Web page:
When it comes to literary criticism, especially any type that tries to structure, define or describe groupings of texts, what matters most is if the approach put forth allows one to say interesting things about the texts and come up with interesting connections across texts. While Mendelsohn's four types of fantasy may not be some sort of universal key to apply to fantastic fiction, what I like about this book is that it dives deep into how the fantastic enters into/shows up in fiction (mostly When it comes to literary criticism, especially any type that tries to structure, define or describe groupings of texts, what matters most is if the approach put forth allows one to say interesting things about the texts and come up with interesting connections across texts. While Mendelsohn's four types of fantasy may not be some sort of universal key to apply to fantastic fiction, what I like about this book is that it dives deep into how the fantastic enters into/shows up in fiction (mostly novels).

  22. 5 out of 5

    Leif

    Loves it. Mendlesohn breaks important ground in the discussion of forms of fantasy. Her four loose categories based on Clute's idea of "fuzzy sets", while seeming vaguely superficial, is actually a very workable disctinction. Look for a better review from me later, after this degree, when I have time to sit down and really go through Rhetorics of Fantasy. I have no doubts but that it will be a rewarding read.

  23. 4 out of 5

    Steen Ledet

    Fascinating and insightful work on fantasy literature, that I just don't agree with. I find myself entirely convinced by the ideology of quest fantasies' form and this argument represents one of the best regarding the mode of fantasy I have ever seen. However, the other divisions and forms seem off to me, although many of Mendlesohn's arguments remain important.

  24. 5 out of 5

    Kyla Ward

    It is the insistence on being a resource rather than a rulebook, a explication of fuzzy sets and negotiations, that makes this a truly useful guide to the contemporary fantastic in literature. The author's sly isolation of the various sets of rules does more than most fantasies to crack the boundaries of perception.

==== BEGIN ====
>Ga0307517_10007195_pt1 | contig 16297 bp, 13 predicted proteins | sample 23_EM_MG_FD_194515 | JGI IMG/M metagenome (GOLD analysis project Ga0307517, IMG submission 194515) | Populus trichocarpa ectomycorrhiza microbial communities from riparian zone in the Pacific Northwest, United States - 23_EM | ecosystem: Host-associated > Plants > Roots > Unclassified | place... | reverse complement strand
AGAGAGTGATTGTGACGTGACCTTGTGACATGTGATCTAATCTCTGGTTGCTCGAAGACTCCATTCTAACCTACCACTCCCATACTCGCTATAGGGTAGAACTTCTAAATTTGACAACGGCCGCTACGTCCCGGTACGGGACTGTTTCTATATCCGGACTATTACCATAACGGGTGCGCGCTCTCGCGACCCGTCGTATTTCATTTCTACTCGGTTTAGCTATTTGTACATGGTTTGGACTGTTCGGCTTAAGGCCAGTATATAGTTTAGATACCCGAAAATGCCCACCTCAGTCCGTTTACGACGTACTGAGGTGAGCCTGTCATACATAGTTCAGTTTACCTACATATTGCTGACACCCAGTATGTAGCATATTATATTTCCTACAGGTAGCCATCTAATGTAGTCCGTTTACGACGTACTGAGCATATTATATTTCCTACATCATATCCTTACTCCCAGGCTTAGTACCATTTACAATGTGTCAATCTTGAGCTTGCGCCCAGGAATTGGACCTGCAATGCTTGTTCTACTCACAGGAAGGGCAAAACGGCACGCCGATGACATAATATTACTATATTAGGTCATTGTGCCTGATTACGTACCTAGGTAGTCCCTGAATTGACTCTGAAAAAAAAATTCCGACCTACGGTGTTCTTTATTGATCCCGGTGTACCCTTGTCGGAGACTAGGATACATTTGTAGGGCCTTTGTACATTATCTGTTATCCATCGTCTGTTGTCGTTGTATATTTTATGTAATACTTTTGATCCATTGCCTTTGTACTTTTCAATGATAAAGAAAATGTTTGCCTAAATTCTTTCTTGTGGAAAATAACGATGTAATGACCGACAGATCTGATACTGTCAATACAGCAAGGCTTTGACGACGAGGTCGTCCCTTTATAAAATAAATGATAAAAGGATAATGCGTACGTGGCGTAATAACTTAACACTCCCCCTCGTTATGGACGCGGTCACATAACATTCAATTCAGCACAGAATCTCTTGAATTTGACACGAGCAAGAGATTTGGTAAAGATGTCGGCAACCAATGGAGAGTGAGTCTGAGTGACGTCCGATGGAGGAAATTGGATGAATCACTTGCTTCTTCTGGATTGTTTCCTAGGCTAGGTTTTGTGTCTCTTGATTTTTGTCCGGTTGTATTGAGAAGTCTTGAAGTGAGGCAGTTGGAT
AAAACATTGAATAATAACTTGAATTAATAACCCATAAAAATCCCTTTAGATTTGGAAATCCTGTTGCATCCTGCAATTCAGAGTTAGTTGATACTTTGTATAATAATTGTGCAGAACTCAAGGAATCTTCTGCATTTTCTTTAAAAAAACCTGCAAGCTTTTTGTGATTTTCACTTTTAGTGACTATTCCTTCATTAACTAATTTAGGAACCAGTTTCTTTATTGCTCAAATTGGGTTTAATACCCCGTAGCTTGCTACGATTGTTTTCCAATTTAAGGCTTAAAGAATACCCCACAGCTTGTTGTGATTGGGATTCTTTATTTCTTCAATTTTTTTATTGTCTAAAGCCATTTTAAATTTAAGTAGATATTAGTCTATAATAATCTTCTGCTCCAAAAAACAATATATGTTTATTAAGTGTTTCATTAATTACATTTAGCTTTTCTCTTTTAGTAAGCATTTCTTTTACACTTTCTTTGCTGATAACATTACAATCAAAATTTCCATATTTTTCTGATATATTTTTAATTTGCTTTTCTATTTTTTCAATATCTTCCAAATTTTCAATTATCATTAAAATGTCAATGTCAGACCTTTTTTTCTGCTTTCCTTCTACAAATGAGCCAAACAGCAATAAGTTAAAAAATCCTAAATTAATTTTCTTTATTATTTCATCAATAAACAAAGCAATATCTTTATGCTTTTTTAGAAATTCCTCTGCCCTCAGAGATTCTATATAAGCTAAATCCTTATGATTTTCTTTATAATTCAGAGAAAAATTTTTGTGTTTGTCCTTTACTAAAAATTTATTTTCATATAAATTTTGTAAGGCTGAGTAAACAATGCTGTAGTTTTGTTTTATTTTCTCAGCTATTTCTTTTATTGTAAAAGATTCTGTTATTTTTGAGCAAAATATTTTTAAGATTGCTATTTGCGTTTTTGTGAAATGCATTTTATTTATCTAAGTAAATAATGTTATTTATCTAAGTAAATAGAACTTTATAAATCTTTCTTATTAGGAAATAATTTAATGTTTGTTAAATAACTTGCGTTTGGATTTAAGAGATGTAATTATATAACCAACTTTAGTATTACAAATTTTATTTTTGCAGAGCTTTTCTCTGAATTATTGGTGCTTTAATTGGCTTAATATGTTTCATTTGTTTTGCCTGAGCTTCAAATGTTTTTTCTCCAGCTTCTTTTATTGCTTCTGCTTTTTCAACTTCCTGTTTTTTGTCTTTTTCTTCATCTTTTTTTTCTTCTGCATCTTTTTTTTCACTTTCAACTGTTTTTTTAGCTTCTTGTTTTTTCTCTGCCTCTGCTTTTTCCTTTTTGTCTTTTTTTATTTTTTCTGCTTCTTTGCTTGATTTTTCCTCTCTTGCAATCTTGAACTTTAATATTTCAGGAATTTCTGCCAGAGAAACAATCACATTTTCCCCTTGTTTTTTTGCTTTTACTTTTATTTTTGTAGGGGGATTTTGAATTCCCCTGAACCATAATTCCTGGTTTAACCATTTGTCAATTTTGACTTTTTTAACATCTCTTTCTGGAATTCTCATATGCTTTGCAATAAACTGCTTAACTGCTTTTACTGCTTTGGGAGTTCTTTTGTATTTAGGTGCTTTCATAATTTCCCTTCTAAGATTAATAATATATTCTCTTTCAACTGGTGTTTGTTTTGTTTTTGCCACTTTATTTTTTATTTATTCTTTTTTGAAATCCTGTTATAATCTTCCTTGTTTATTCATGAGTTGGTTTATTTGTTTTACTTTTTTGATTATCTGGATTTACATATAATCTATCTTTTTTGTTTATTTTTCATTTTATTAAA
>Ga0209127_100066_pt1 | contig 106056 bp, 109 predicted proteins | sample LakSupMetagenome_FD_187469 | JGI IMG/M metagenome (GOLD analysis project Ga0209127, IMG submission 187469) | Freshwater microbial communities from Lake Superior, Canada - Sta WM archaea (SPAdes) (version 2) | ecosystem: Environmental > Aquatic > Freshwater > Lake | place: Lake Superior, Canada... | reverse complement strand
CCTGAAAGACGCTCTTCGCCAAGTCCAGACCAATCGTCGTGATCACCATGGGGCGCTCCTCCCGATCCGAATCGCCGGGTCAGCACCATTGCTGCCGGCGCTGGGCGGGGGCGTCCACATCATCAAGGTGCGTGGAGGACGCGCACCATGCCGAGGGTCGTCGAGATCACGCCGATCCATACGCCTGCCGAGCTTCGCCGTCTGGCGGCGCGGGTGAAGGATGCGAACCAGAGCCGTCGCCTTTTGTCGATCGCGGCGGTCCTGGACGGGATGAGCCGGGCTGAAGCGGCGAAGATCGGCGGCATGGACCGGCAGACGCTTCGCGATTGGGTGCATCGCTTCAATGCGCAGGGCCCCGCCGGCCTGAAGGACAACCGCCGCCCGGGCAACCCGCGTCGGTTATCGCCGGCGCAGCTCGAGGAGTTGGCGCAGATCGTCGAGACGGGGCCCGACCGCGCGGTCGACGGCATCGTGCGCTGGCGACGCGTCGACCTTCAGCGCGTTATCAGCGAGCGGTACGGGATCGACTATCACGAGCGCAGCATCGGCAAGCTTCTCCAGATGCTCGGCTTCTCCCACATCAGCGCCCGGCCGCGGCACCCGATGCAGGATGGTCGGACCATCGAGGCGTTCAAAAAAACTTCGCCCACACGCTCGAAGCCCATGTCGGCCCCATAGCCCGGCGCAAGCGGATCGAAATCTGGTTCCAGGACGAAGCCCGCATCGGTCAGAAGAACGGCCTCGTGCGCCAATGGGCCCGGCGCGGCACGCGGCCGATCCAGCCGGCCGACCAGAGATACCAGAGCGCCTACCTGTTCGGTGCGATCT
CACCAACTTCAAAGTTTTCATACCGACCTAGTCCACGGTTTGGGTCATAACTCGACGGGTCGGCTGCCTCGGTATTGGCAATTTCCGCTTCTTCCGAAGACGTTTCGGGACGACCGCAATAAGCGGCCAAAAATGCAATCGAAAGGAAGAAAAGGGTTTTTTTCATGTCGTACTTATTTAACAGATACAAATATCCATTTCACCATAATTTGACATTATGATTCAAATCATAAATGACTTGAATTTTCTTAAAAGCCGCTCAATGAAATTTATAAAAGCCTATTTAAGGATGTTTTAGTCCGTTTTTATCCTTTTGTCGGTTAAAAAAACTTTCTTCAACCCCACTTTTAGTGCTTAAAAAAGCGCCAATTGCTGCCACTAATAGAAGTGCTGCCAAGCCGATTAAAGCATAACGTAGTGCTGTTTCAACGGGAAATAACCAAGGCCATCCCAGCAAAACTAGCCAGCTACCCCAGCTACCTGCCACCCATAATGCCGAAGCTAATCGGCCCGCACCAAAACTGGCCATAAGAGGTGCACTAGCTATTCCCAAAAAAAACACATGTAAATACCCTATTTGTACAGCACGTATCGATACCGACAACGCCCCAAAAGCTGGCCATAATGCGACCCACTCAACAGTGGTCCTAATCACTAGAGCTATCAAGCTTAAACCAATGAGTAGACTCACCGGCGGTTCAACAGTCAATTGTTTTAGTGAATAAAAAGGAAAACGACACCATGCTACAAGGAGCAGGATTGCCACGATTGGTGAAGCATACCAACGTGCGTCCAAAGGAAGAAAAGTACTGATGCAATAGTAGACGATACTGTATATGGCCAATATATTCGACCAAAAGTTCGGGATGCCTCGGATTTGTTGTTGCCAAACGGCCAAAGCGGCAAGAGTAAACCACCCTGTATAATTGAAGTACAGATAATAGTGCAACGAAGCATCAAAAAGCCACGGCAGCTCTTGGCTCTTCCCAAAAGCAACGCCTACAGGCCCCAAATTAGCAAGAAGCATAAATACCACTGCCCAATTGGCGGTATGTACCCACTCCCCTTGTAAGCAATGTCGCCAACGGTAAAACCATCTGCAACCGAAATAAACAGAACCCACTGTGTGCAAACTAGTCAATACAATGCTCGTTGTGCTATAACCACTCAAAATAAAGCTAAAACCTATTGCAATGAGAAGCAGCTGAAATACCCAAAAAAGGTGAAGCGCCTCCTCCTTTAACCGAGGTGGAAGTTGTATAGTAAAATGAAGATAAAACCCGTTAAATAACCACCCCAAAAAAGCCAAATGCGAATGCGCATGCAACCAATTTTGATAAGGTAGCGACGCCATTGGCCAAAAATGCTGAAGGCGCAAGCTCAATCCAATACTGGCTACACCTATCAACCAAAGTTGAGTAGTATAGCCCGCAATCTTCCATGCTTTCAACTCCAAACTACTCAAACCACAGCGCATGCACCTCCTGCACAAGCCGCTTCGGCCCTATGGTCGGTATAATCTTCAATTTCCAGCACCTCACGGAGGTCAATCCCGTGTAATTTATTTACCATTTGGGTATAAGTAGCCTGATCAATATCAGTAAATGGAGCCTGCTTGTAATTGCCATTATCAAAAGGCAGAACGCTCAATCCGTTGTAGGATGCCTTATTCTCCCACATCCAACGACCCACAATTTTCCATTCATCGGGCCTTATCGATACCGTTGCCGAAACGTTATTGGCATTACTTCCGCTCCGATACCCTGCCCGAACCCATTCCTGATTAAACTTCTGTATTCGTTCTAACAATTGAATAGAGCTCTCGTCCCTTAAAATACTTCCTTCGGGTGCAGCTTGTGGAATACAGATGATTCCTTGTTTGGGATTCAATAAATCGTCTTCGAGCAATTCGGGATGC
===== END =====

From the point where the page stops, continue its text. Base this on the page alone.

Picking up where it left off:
25. 5 out of 5

    Heather Faye

    I disagree with some of the classifications but in general found her arguments useful in my writing. Not an utter waste of time but not a go to book for me either. I can't imagine recommending this to anyone I know with the exception perhaps of Amy if she decides to write fantasy.

  26. 5 out of 5

    Randi Kennedy

    Excellent for the theory, but the application was confusing, largely because I haven't read many of the books she used as examples. Recommended for fans of fantasy who are interested in how fantasy worlds are created.

  27. 5 out of 5

    Pete

    An articulate author with lots of insights into the genre of fantasy.

  28. 5 out of 5

    Christopher Hoare

    I'm learning more about the styles and . . . yes, rhetorics . . . of fantasy than I ever knew existed.

  29. 5 out of 5

    Jo

    Possibly further thoughts to come, although literary theory isn't my thing

  30. 4 out of 5

    Sarah

    An excellent exploration of the rhetorical (and political) implications of various flavors in fantasy. Does make me want to try to subvert the patterns Mendlesohn identifies, of course.